Agency new business is tough.
This statement is a surprise to no one.
But agency principals often forget this when dealing with everything else that goes on while running the show.
Whether you have a team or a single new business director, take the time to inspire them.
A piece appeared on Inc. titled Fire ‘Em Up! 5 Simple Steps to Inspire Your Employees, and while not related directly to new business, I’ve inserted my own thoughts to reflect on agency new business.
5 steps to inspire your new business employees:
1. Paint an Inspiring Vision
Whether you are a company founder, CEO, top executive, or senior manager, your job is to paint an inspiring vision of where your organization is heading. . . To get employees truly excited it’s important to provide a vivid description of what the world will be like when the BHAGs are achieved.
And I would replace where your organization is heading with where your new business plan is taking the agency.
While it’s often your new business team/person’s responsibility to guide or create process, the principal needs to explain big-picture how their efforts impact the whole agency.
2. Connect People to the Vision
Once you communicate the vision, explain to everyone exactly what their roles are in making it a reality. . . when your people understand what role they play in achieving your vision, they will feel a sense of personal pride and engagement that will help drive your business forward. It’s your job to draw the dots and then help your people connect them.
Fairly self-evident as it relates to new business, but this is when you get a little deeper into the weeds as an agency principal.
You’ve explained how new business efforts impact the agency, now you need to form and explain what the role entails.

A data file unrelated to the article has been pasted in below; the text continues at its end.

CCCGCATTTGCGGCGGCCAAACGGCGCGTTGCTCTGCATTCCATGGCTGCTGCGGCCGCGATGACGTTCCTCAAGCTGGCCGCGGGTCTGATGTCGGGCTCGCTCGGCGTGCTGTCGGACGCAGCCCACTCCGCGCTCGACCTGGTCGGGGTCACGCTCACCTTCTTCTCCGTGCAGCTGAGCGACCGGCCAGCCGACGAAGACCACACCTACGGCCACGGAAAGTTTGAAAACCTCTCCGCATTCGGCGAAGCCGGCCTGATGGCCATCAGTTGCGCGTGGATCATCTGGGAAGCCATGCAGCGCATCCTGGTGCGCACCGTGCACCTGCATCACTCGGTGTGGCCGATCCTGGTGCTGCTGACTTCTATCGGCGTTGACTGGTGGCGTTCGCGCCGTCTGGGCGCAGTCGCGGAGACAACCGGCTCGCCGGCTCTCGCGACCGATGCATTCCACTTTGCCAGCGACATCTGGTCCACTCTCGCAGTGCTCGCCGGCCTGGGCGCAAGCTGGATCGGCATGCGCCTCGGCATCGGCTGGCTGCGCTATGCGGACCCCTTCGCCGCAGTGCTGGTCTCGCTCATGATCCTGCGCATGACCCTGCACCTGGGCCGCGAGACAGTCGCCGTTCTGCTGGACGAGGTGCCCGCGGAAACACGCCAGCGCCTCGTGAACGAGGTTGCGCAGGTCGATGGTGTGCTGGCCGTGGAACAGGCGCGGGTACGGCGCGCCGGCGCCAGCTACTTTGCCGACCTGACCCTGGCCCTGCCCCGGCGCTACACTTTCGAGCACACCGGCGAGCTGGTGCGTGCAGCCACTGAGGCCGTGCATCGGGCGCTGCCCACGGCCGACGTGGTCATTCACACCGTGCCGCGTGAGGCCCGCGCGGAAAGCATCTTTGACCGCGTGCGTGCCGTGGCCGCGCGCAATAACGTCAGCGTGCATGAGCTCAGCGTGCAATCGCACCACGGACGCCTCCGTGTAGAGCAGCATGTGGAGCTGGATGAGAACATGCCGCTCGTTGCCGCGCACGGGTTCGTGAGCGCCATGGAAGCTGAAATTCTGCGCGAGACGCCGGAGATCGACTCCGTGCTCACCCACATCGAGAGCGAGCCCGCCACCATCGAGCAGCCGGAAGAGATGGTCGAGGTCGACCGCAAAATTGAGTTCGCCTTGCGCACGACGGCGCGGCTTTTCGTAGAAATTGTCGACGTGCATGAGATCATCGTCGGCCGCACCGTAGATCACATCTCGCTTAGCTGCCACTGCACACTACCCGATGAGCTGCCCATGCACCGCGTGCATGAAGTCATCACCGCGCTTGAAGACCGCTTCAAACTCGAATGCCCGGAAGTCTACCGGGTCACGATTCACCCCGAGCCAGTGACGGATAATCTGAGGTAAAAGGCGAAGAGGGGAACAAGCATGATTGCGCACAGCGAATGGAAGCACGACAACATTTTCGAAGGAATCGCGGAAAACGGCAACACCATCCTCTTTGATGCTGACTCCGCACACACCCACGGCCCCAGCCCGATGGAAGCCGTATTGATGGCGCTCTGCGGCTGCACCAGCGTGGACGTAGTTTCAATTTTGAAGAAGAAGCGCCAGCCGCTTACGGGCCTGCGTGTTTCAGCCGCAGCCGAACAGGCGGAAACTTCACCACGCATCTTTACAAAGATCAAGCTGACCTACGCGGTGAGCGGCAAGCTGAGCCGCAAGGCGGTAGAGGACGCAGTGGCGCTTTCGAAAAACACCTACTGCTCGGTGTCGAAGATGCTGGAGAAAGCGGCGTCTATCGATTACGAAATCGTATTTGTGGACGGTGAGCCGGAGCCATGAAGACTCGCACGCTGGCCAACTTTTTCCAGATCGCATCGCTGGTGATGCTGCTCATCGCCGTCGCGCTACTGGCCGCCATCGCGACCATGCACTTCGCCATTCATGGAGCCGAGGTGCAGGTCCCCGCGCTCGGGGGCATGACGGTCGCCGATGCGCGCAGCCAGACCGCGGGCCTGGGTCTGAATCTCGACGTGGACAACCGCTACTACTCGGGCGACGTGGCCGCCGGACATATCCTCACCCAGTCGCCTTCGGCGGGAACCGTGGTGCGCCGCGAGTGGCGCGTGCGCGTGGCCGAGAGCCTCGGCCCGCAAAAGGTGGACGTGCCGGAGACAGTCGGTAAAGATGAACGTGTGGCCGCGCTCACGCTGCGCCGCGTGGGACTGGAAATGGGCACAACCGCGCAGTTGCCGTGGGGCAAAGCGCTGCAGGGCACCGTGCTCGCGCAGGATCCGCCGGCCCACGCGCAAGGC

Make sure you detail to the team or person how far the role goes, for example who may be part of a pitch versus someone who’s role may be more on the front lines of outbound prospecting.
3. Build a Culture of Courage
When your people are afraid to make mistakes, they will avoid taking any chances at all. Risk-awareness is good, up to a point, but a tight embrace of the status quo often results in organizations that can’t respond to changes in the marketplace, and can’t innovate. Instead of punishing or discouraging employees from taking risks or trying new approaches, teach, encourage, and expect it.
Looking at this through the new business lens, principals need to guide and collaborate with the new business person or team, but of course there’s only so much time in the day.
Set a time every week or every other week and keep that date.
Encourage your new business director to try different messaging or ways to break through for those non-referral prospects.
4. Reward Accordingly
Once you establish a culture of courage, put your money where your mouth is by rewarding employees who are courageous and who take smart risks. Determine the best and most effective ways that you can reward smart risk-taking in your organization, and then do it–regularly, and in a way that is highly visible.
Smart risks is the key here.
Sales, by definition, favors the bold and rewarding those involved in new business for new ideas that pay off is ideal.
5. Thank Them. A Lot.
Inspired, engaged employees are worth their weight in gold, and you should and must do everything possible to keep them happy–and on your payroll–for as long as you possibly can.
The average tenure of a new business person is about the same as a CMO-18 months or so.
If they’re good, do all you can to keep them.
The new business postion at an agency is notoriously undervalued, so as a principal, be the one to set the tone and show that the position is valued.